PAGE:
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The President Factor by Pat Obermeier

The President Factor

The Reality Show That Rocked A Nation

by Pat Obermeier

Pub Date: Sept. 24th, 2015
Publisher: Cold Cat Books

Incisive political satire by television veteran and debut novelist Obermeier that features two banes of modern-day society—bipartisan posturing and reality television shows.

Handsome, charismatic, and single, Sen. Adhemar Reyes (D-NY) is unaware how much his life will change when he suggests that presidential candidates should have to participate in a reality show to prove how they’ll perform in office. Months later, he finds himself cast with Sen. Zeniba “ZeeBee” St. George (D-MA) against Gov. Beau Simpson (R-TX) and Rep. Mike Charleston (R-FL). Equal parts sly and stupid, Beau has partnered with a comically dumb running mate. The contestants’ first problem: how to deal with a proposed Russian invasion of Finland. While the Republican candidates jet off to Finland in order to beat Adhemar and ZeeBee to Helsinki’s Olympic Stadium, the Democrats travel to Chad to meet with actual combat troops. In Finland, Beau and Mike enjoy native delicacies while Beau blusters and claims to have a “plan.” Later, an absurd right-wing commentator suggests that the Hispanic Adhemar is actually of African descent. What Beau lacks in intelligence, he tries to make up in cunning, although in the end, he gets caught in his own trap. He enlists the help of the incumbent Republican president, who, in turn, attempts to coerce ZeeBee’s CIA agent spouse, Sam, into providing insider information. However, Beau is too stupid to realize he is being conned. Obermeier’s story has an obvious political bias that will be hilarious to some readers and infuriating to others. Its cadre of secondary characters isn’t as nuanced as the delicious Adhemar and ZeeBee, but the most intriguing player is the underused Marisol, Adhemar’s mother. The eponymous television show, The President Factor, effectively illustrates the inevitable spin that commentators, editors, and producers can put on even the most innocent statements. Adhemar’s epiphany—that some people can’t differentiate between fantasy and reality—defines the novel’s more serious purpose.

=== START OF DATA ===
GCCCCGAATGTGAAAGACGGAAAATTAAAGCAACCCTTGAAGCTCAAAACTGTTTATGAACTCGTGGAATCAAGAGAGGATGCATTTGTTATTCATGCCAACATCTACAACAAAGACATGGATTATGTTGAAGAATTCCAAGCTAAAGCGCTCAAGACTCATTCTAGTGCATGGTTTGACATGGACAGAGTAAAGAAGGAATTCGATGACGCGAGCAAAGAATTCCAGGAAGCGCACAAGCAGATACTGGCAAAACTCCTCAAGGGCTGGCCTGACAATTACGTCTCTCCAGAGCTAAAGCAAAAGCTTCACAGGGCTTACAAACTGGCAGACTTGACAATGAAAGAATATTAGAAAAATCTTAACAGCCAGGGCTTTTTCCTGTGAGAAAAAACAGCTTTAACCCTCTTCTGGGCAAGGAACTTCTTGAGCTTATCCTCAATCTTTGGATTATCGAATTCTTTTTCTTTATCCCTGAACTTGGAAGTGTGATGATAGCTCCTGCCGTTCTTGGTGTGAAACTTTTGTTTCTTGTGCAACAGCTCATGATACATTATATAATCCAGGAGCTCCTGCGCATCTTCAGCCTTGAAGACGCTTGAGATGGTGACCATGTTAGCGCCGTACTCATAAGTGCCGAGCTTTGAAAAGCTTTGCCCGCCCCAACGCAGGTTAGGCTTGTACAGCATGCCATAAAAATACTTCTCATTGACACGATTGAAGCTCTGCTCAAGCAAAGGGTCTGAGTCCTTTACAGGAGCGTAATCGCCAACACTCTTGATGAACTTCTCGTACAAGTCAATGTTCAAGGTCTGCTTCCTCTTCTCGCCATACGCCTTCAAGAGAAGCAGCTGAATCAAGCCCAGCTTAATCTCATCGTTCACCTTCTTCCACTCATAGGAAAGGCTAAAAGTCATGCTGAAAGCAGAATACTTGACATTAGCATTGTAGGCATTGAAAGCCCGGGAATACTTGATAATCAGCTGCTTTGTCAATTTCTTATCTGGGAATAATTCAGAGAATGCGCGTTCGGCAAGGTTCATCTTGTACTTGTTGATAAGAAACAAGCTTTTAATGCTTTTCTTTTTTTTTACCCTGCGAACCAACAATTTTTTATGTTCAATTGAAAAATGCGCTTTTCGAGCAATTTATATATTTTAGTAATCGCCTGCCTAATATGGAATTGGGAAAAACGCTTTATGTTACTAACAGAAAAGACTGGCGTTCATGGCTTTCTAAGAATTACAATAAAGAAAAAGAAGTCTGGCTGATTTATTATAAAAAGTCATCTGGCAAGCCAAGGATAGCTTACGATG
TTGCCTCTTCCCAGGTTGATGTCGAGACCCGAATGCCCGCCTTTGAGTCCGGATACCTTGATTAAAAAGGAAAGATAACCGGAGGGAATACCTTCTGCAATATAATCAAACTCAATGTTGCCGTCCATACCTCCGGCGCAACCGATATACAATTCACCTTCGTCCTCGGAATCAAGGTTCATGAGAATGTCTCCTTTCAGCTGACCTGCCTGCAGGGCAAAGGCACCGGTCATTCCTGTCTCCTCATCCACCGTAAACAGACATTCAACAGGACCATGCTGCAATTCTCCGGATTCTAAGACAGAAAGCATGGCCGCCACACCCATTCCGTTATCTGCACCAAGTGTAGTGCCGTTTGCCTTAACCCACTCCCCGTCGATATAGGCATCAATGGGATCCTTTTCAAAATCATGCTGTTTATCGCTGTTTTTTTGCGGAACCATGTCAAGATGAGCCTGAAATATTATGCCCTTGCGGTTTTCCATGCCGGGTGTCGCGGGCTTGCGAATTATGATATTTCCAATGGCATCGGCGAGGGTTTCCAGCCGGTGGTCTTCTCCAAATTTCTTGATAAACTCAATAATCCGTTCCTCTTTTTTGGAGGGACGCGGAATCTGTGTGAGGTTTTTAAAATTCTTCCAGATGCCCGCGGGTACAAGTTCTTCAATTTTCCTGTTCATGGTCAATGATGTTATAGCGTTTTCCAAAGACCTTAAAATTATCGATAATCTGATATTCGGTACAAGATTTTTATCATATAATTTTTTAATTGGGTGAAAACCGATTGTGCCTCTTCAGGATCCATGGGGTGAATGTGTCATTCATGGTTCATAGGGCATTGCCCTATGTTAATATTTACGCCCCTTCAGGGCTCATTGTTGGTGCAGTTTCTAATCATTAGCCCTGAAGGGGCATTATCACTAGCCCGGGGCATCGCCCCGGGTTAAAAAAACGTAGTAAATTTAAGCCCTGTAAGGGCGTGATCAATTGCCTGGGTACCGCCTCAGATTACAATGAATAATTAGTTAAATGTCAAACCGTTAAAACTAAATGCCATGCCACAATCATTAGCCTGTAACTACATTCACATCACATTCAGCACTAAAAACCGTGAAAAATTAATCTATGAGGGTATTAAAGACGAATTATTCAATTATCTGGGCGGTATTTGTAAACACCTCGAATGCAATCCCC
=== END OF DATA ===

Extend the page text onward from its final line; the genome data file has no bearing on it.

A timely caricature of the worst and the best of American politics.